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Disclaimer: Opinions expressed below belong solely to the author.

While many are looking to 2023 with some anxiety, due to the fears of a recession that might be triggered by excessively restrictive monetary policies which have been enacted to fight inflation around the world, the labour market in Singapore should remain good to local employees.

Talent shortage

While unemployment is down to pre-pandemic levels, as many as 84 per cent of local employers report problems with finding the right talent — one of the highest ratios in the world, according to Talent Shortage 2022 report by ManpowerGroup, based on a survey of 40,000 companies across 40 selected economies.

talent shortages around the world
Image Credit: ManpowerGroup

In addition, global average remains at historic highs of 75 per cent — up from 54 per cent before the pandemic and a prevailing range of 30 to 40 per cent in the decade prior.

talent shortages over time
Image Credit: ManpowerGroup

Here are the figures for Singapore:

talent shortages over time
Number of companies reporting talent shortages in Singapore over time / Image Credit: ManpowerGroup

This is seemingly good news for employees everywhere, but it has special importance in a place like Singapore, which acts as a global business node, with many foreign companies investing in the city-state for the long-term.

It means that manpower shortages are still unlikely to both deter new projects or draw current investors away, simply because Singapore is too important. Uncertain political future of Hong Kong and unpredictable behaviour of the government in Beijing only cements Singapore’s importance in Asia.

So, while talent appears to be in short supply everywhere we look, it has even more significant impact on the Lion City, improving bargaining power of local employees and career opportunities they may enjoy here — as long, of course, as they fulfil the criteria.

More managers than makers

At this point, I’d like to interject a word of caution, since reality is rarely even close to perfection — and it is no different in Singapore.

While there may exist many opportunities to land a good job, the number of candidates capable of filling it is also limited not only by the scarcity of people in the tiny city-state, but mismatch of talent as well.

We lack data about specific professional skills that increase the chances of landing a good, attractive position, but given the omnipresence of technology and continuous global investment in various branches of tech for corporate, industrial, logistical or retail use, it certainly makes sense to steer your career in this direction.

However, the data from the Singapore census of 2020 shows that, paradoxically, young Singaporeans are turning away from STEM fields, favouring business and administration instead:

resident university graduates
Resident university graduates by field of study and gender / Image Credit: Singapore Census 2020

It seems that Singaporean universities might be producing far more managers than makers, and they are the people who create new products and services. If there’s not enough of them, they have to be imported from abroad, raising demand for immigration (which remains a sensitive topic in Singapore).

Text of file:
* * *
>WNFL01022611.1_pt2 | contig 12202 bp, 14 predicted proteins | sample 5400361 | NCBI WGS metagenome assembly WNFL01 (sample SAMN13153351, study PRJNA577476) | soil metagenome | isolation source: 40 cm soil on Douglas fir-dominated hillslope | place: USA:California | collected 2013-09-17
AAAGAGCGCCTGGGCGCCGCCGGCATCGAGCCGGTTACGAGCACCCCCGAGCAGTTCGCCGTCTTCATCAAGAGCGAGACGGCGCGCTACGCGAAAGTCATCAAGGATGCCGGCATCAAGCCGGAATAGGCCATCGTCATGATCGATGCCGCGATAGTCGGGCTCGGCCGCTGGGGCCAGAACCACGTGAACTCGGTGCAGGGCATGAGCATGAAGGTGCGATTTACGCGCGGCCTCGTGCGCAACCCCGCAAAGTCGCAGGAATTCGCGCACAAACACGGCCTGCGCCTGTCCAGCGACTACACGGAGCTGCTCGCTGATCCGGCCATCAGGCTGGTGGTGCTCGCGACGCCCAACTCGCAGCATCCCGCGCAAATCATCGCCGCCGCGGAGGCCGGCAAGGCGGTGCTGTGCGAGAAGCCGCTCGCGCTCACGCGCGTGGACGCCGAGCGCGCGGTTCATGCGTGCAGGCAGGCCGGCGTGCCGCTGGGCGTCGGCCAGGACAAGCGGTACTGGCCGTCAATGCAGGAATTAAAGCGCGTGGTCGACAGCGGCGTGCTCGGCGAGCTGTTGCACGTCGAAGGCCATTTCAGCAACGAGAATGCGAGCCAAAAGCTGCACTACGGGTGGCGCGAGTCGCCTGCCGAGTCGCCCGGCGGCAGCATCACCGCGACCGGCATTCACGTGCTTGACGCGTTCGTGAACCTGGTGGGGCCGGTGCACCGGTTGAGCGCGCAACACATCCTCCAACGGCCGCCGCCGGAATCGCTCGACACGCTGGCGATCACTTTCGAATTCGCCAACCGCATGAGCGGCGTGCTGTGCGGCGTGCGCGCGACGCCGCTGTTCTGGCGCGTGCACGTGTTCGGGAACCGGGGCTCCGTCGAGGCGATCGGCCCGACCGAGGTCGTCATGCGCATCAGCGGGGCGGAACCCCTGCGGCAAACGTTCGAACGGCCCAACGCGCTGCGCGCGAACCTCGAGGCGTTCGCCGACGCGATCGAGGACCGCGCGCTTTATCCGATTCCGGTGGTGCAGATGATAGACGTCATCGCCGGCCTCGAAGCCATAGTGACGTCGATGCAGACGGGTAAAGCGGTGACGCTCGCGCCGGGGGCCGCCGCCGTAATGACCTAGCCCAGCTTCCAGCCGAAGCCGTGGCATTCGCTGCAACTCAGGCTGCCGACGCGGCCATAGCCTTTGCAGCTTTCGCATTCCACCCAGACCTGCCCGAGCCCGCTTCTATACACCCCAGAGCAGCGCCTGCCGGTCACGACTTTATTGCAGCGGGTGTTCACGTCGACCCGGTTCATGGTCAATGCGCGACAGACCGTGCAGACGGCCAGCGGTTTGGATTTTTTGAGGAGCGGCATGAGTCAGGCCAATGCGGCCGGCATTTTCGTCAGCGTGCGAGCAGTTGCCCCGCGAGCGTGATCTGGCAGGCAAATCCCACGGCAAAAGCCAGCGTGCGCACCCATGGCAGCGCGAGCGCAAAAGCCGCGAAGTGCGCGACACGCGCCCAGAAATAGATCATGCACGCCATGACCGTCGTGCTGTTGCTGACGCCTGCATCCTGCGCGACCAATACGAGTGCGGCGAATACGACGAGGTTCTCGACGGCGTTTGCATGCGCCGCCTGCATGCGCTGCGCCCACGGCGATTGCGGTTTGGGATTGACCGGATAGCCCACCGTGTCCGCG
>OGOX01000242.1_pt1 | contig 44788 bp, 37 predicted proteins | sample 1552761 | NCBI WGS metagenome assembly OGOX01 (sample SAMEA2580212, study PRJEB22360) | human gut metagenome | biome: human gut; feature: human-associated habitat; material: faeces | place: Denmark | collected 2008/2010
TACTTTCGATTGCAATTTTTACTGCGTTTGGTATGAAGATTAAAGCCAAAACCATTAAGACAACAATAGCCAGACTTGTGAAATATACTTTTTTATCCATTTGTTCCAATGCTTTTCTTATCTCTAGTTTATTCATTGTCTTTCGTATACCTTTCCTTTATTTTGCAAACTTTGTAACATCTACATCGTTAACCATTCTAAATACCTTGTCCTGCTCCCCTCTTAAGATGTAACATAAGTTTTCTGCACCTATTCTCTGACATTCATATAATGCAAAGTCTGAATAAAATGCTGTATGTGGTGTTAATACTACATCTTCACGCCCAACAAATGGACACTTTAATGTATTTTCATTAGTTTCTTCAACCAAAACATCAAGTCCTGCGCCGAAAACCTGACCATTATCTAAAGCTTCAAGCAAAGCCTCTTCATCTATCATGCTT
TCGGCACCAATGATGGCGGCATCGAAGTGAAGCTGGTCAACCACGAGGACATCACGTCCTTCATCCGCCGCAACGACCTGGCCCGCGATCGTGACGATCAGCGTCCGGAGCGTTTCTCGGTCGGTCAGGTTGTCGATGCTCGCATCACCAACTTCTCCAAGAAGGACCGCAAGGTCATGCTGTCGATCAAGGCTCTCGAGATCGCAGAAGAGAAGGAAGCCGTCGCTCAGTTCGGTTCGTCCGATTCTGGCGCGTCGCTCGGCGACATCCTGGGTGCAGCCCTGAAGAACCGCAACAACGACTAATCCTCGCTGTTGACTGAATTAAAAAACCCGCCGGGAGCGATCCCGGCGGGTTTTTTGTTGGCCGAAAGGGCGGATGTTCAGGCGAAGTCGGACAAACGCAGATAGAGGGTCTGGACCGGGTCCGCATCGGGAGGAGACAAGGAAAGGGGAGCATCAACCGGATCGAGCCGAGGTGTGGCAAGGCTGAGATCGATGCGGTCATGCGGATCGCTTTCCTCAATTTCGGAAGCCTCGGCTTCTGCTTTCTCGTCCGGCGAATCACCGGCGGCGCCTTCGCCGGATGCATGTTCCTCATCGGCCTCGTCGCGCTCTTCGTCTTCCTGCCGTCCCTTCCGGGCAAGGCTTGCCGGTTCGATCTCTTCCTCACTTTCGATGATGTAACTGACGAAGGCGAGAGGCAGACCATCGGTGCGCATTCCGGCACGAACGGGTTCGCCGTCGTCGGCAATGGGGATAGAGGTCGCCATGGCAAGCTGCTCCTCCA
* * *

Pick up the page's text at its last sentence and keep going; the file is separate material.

In addition, lack of well-defined skills (typical in management or administration) is a competitive disadvantage, which may make Singaporeans relatively less attractive and more expensive than foreigners.

Nevertheless, across the board, locals should still see their incomes rising (on average).

Salaries in 2023 – should you stay put or move on?

2022 was, in many ways, a year of economic boom, which followed tough pandemic years. Masks were dropped in most places and people returned to work — including thousands of foreigners, boosting local economic output.

GDP growth was strong, even if we discount it for inflation, and so were the salaries. As I reported recently, the median jumped over S$5,000 — a year earlier than anticipated — and on average, Singaporeans are better off even if we account for the rising prices.

2023 is expected to bring considerable moderation to this rapid pace, with real GDP expected to grow only between 0.5 and 2.5 per cent, while inflation should slow down to at most 4.5 per cent, according to the Monetary Authority of Singapore.

Earnings growth, however, should still outpace all of them.

National Wages Council released its recommendations regarding salaries of Low-Wage Workers (LWWs – the bottom 20 per cent of resident earners) back in November, advising businesses to plan for built-in increments in wages of between 5.5 to 7.5 per cent next year.

We can use it as a guideline, as growth of incomes of LWWs has consistently outpaced the median over the past decade. In addition, we can expect real incomes to rise across the board at at least two to three per cent above the pace of inflation.

This means median incomes could grow within 5.5 to seven per cent range in nominal terms next year, while LWWs could expect as much as eight to nine per cent, when all is said and done.

That is assuming staying in your current workplace.

Moving between jobs could yield a boost of 15 to as much as 20 per cent, according to Robert Walters’ global salary survey for 2023 — and given the global war for talent, this may be your best bet to make the most of the market situation next year.

You may want to consider “shopping around” to check how much you might be worth, knowing that almost every employer is looking to hire capable people. And if you don’t succeed, you might at least learn how and what to improve to increase your chances next time.

Featured Image Credit: Getty Images

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© 2021 GRVTY Media Pte. Ltd.
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Vulcan Post aims to be the knowledge hub of Singapore and Malaysia.

© 2021 GRVTY Media Pte. Ltd.
(UEN 201431998C.)